Data from the field has shown us where the depth of the hole begins to be a factor in tool failures. Most of this data covers the use of hand taps with plug chamfers, which have 3 to 5 chamfered teeth per land, because these taps (also known as general-purpose taps) are the most commonly used. Reports from users of smaller diameter general-purpose hand taps indicate that problems usually occur when the minimum full thread depth is 1 1/2 times the nominal diameter of the tap or deeper. A useful working definition of deep-hole tapping, then, would be any tapping operation in which thread depth is at least 1 1/2 times the nominal diameter of the tap.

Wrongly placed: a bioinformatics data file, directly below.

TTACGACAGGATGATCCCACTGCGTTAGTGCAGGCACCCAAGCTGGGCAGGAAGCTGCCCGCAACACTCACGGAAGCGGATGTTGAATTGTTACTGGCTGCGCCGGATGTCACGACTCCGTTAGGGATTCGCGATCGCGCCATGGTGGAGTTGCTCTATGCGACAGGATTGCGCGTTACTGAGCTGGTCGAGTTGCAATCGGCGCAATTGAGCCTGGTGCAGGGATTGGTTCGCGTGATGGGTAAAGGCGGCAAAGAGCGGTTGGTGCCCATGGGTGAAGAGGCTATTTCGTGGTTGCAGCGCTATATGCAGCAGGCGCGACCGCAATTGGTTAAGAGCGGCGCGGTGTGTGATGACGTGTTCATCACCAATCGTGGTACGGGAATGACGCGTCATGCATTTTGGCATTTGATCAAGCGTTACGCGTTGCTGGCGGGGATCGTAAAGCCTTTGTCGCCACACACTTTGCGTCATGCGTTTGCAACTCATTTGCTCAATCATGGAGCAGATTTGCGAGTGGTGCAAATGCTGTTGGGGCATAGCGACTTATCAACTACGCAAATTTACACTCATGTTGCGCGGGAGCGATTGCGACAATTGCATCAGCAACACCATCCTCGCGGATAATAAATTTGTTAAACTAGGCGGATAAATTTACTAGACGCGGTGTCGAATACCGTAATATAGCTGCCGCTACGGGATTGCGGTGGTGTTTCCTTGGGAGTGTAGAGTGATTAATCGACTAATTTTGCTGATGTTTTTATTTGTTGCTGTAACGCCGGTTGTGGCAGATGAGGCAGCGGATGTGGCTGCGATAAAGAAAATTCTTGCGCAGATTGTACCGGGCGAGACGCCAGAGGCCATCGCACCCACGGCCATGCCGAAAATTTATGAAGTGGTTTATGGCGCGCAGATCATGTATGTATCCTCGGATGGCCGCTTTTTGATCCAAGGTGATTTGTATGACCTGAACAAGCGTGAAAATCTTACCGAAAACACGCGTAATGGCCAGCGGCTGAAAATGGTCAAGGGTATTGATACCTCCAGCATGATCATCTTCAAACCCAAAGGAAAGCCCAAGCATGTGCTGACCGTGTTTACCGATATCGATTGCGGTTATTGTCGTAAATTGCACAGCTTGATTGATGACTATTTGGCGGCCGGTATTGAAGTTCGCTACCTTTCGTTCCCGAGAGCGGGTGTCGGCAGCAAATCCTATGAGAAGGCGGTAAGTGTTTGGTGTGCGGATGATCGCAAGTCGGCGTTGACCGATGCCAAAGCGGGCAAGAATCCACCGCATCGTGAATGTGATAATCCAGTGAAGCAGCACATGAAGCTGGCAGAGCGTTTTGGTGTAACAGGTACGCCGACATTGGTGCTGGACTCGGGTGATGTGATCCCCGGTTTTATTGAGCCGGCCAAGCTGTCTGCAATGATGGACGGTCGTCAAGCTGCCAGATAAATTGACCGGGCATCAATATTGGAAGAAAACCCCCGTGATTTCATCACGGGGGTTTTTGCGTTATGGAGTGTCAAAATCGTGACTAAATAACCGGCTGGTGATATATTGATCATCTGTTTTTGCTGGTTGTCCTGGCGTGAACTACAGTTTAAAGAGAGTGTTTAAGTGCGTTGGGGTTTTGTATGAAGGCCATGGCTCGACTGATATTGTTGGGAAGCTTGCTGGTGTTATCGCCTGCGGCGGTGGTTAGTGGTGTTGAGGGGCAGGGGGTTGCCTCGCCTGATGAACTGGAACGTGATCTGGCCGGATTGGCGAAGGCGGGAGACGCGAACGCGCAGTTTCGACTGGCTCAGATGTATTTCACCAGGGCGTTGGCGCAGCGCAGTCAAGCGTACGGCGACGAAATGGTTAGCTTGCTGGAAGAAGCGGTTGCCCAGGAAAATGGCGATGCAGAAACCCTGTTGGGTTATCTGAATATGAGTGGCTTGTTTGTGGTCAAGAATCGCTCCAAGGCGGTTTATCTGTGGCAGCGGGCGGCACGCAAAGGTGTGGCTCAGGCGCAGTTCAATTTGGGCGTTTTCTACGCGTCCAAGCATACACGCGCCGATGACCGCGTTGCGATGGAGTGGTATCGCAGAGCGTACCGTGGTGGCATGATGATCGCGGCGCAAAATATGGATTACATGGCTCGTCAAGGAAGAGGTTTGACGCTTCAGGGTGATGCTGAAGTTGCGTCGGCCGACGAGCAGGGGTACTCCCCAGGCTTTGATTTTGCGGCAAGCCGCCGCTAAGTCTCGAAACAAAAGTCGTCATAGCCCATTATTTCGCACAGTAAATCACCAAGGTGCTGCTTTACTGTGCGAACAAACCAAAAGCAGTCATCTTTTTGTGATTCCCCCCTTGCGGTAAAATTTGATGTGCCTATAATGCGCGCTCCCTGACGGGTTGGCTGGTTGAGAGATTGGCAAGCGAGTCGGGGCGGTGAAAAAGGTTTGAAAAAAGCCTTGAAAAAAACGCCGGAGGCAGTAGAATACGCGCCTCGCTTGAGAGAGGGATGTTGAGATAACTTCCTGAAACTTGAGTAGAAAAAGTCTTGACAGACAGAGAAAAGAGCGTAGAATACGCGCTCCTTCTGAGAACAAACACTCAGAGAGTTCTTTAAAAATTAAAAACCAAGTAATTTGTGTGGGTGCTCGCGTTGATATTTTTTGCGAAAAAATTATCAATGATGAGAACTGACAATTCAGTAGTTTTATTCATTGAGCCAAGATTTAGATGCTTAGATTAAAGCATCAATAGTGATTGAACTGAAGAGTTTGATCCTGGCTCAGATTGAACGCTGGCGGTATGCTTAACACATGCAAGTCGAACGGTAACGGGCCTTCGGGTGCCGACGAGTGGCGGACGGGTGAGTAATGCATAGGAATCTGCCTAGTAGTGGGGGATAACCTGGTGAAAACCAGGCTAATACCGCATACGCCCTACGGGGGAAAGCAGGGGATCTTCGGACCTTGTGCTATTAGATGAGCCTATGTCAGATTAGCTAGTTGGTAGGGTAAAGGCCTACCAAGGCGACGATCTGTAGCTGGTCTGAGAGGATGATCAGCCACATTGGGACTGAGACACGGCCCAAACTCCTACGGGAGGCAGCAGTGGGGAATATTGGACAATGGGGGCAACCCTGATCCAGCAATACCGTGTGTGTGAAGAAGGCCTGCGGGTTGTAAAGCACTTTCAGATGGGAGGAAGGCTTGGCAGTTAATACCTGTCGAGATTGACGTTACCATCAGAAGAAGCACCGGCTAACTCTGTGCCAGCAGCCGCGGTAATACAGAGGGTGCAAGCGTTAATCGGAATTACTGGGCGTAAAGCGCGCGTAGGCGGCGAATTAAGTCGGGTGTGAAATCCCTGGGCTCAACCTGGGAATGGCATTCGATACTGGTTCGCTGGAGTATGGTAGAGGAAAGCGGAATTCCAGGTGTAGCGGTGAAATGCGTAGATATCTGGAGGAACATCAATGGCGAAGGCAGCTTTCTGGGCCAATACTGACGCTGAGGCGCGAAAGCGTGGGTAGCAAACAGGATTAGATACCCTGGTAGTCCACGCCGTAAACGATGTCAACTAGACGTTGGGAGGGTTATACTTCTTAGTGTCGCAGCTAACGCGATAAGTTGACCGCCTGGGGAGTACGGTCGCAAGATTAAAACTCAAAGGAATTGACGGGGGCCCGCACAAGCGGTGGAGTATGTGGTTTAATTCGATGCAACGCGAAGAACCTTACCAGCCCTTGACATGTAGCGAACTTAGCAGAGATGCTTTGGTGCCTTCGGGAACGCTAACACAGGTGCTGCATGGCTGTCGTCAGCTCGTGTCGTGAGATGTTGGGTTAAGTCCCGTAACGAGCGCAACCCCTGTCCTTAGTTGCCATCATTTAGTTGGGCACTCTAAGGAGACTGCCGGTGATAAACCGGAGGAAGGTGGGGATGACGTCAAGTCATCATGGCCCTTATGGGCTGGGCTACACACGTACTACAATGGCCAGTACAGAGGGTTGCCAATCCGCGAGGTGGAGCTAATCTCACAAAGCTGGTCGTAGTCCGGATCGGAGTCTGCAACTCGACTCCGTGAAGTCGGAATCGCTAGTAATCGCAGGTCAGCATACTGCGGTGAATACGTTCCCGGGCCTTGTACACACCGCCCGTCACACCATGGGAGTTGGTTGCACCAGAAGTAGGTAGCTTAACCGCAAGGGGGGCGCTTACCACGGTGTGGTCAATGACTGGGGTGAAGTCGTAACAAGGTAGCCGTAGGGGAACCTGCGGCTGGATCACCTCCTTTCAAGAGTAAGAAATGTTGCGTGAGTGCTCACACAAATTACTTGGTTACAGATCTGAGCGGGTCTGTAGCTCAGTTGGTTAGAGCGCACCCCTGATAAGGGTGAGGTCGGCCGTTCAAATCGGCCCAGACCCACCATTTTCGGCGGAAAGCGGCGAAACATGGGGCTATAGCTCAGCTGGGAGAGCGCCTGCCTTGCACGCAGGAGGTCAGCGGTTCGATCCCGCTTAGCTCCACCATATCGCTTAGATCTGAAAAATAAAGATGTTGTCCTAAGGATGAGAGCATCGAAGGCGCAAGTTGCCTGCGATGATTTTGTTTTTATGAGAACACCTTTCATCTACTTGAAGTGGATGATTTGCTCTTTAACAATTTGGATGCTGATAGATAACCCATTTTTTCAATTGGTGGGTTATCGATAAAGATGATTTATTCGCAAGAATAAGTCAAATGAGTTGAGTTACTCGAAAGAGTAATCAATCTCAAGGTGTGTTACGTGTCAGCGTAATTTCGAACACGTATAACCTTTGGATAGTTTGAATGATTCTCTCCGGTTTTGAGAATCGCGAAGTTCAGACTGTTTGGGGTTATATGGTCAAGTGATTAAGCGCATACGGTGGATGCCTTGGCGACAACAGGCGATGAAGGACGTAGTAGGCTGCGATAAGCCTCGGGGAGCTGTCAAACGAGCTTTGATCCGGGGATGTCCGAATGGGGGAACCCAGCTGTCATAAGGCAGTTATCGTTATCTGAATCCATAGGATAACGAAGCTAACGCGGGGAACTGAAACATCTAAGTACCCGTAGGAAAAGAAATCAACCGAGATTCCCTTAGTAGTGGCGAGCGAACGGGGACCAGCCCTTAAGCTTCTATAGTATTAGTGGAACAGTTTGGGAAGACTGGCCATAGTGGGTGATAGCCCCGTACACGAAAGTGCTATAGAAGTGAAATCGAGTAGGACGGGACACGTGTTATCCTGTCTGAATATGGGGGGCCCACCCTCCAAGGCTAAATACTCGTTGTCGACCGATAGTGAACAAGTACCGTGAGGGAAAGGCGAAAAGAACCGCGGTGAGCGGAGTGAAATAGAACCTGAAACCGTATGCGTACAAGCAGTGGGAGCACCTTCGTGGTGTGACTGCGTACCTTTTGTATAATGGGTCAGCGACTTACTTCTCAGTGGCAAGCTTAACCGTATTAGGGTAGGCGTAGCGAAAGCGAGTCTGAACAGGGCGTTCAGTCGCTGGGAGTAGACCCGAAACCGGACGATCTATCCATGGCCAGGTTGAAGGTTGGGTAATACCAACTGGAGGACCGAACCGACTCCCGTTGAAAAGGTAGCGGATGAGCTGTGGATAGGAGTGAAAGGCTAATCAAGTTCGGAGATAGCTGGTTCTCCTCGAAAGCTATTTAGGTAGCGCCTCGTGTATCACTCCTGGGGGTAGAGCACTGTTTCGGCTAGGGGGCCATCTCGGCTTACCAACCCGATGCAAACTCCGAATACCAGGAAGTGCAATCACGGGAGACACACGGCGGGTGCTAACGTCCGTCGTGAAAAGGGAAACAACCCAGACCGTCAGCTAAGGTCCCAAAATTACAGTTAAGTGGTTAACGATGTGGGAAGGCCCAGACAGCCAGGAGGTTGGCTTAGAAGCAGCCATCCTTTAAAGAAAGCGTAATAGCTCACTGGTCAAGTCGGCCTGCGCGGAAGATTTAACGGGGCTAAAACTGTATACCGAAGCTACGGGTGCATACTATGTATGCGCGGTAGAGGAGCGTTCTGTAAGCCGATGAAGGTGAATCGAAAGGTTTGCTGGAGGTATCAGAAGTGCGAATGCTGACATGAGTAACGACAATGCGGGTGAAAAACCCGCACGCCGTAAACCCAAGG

When an operation calls for tapping at this depth, the operator should know that he will probably not be able to use standard tapping procedures. Either some aspect of the tap or the tapping conditions will need to be changed. Some operations will require a change in both the tap and the tapping conditions.

Dulled by Deep Holes

The most common failure modes of general-purpose taps in deep-hole applications, caused by dulling, are undersized threads, chipping, and breakage. Problems occur because the taps are in the cut for a long time. All factors that cause tools to wear during normal tapping are exaggerated in deep-hole operations because of the tool’s extended exposure to them: There is more heat, more abrasion, more dulling and chipping of the cutting edges, and greater restriction of coolant flow.